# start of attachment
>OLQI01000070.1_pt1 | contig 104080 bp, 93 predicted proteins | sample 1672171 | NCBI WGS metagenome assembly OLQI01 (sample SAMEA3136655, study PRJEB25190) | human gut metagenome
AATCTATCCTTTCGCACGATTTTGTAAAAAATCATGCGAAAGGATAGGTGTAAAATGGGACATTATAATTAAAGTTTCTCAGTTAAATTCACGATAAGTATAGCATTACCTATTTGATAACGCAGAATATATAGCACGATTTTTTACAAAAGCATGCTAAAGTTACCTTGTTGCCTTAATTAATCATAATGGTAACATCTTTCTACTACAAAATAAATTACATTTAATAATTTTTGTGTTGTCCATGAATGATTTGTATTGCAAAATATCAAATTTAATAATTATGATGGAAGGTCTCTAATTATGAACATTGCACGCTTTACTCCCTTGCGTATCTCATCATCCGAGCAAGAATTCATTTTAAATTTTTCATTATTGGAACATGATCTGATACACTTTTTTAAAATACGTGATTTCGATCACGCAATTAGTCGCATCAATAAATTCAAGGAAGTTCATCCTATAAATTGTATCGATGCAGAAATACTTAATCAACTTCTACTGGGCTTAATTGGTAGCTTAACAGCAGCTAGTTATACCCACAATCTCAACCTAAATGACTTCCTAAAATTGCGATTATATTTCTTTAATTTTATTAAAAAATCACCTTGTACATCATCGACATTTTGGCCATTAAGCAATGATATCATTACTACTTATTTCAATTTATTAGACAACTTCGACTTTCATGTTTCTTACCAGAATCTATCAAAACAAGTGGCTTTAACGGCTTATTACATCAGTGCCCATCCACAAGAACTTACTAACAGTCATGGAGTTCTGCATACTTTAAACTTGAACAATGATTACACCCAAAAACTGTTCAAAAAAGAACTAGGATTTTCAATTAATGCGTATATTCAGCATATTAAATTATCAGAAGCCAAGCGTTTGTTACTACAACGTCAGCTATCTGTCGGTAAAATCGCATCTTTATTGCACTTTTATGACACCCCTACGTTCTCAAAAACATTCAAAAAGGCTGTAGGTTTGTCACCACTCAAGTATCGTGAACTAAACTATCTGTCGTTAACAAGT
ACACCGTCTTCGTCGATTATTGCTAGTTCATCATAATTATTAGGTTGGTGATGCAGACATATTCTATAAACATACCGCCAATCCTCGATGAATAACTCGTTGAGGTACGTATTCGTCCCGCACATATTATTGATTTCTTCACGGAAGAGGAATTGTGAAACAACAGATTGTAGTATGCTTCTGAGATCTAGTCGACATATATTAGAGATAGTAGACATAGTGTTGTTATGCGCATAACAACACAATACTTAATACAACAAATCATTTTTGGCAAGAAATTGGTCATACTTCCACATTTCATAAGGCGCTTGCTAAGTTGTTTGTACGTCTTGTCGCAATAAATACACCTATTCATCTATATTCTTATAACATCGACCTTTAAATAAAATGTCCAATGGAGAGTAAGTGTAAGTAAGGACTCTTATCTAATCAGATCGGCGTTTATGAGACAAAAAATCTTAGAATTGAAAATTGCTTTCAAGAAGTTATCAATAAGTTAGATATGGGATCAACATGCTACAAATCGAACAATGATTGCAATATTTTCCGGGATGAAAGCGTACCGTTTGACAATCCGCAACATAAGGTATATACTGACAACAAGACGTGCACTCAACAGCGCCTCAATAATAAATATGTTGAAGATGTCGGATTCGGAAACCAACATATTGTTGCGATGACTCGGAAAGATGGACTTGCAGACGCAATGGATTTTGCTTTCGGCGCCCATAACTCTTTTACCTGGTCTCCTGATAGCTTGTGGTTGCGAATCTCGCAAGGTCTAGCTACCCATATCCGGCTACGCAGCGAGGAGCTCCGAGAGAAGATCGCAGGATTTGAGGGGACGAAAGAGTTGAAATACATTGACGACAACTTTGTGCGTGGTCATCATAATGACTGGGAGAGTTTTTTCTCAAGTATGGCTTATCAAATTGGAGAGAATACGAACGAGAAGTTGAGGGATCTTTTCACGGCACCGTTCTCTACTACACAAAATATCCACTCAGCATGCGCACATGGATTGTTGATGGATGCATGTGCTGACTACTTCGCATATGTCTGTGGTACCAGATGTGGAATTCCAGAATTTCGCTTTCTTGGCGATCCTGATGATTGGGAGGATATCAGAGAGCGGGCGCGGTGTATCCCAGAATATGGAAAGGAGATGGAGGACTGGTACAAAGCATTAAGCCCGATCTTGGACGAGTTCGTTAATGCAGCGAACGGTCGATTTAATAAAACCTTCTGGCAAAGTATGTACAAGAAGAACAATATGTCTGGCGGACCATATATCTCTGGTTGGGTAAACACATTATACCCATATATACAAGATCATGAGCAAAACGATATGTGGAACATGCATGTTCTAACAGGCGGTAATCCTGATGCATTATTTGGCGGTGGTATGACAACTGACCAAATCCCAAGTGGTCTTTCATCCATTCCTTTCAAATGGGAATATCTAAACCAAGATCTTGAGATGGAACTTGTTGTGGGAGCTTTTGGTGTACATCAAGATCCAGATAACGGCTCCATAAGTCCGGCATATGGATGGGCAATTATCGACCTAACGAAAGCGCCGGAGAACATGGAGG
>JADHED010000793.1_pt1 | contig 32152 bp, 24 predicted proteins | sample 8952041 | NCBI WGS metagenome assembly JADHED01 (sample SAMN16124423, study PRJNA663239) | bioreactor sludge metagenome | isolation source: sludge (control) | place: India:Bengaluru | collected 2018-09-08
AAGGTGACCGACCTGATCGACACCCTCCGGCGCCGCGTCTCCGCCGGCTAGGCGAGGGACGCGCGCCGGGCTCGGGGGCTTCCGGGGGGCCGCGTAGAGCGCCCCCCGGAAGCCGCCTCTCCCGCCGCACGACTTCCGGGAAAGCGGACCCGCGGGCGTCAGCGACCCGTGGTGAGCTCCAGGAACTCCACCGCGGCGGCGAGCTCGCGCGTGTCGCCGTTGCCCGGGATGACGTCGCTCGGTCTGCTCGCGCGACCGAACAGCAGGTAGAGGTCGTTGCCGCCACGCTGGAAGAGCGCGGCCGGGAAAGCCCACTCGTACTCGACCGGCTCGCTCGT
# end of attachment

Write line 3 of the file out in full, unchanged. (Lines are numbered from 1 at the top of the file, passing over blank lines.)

ACACCGTCTTCGTCGATTATTGCTAGTTCATCATAATTATTAGGTTGGTGATGCAGACATATTCTATAAACATACCGCCAATCCTCGATGAATAACTCGTTGAGGTACGTATTCGTCCCGCACATATTATTGATTTCTTCACGGAAGAGGAATTGTGAAACAACAGATTGTAGTATGCTTCTGAGATCTAGTCGACATATATTAGAGATAGTAGACATAGTGTTGTTATGCGCATAACAACACAATACTTAATACAACAAATCATTTTTGGCAAGAAATTGGTCATACTTCCACATTTCATAAGGCGCTTGCTAAGTTGTTTGTACGTCTTGTCGCAATAAATACACCTATTCATCTATATTCTTATAACATCGACCTTTAAATAAAATGTCCAATGGAGAGTAAGTGTAAGTAAGGACTCTTATCTAATCAGATCGGCGTTTATGAGACAAAAAATCTTAGAATTGAAAATTGCTTTCAAGAAGTTATCAATAAGTTAGATATGGGATCAACATGCTACAAATCGAACAATGATTGCAATATTTTCCGGGATGAAAGCGTACCGTTTGACAATCCGCAACATAAGGTATATACTGACAACAAGACGTGCACTCAACAGCGCCTCAATAATAAATATGTTGAAGATGTCGGATTCGGAAACCAACATATTGTTGCGATGACTCGGAAAGATGGACTTGCAGACGCAATGGATTTTGCTTTCGGCGCCCATAACTCTTTTACCTGGTCTCCTGATAGCTTGTGGTTGCGAATCTCGCAAGGTCTAGCTACCCATATCCGGCTACGCAGCGAGGAGCTCCGAGAGAAGATCGCAGGATTTGAGGGGACGAAAGAGTTGAAATACATTGACGACAACTTTGTGCGTGGTCATCATAATGACTGGGAGAGTTTTTTCTCAAGTATGGCTTATCAAATTGGAGAGAATACGAACGAGAAGTTGAGGGATCTTTTCACGGCACCGTTCTCTACTACACAAAATATCCACTCAGCATGCGCACATGGATTGTTGATGGATGCATGTGCTGACTACTTCGCATATGTCTGTGGTACCAGATGTGGAATTCCAGAATTTCGCTTTCTTGGCGATCCTGATGATTGGGAGGATATCAGAGAGCGGGCGCGGTGTATCCCAGAATATGGAAAGGAGATGGAGGACTGGTACAAAGCATTAAGCCCGATCTTGGACGAGTTCGTTAATGCAGCGAACGGTCGATTTAATAAAACCTTCTGGCAAAGTATGTACAAGAAGAACAATATGTCTGGCGGACCATATATCTCTGGTTGGGTAAACACATTATACCCATATATACAAGATCATGAGCAAAACGATATGTGGAACATGCATGTTCTAACAGGCGGTAATCCTGATGCATTATTTGGCGGTGGTATGACAACTGACCAAATCCCAAGTGGTCTTTCATCCATTCCTTTCAAATGGGAATATCTAAACCAAGATCTTGAGATGGAACTTGTTGTGGGAGCTTTTGGTGTACATCAAGATCCAGATAACGGCTCCATAAGTCCGGCATATGGATGGGCAATTATCGACCTAACGAAAGCGCCGGAGAACATGGAGG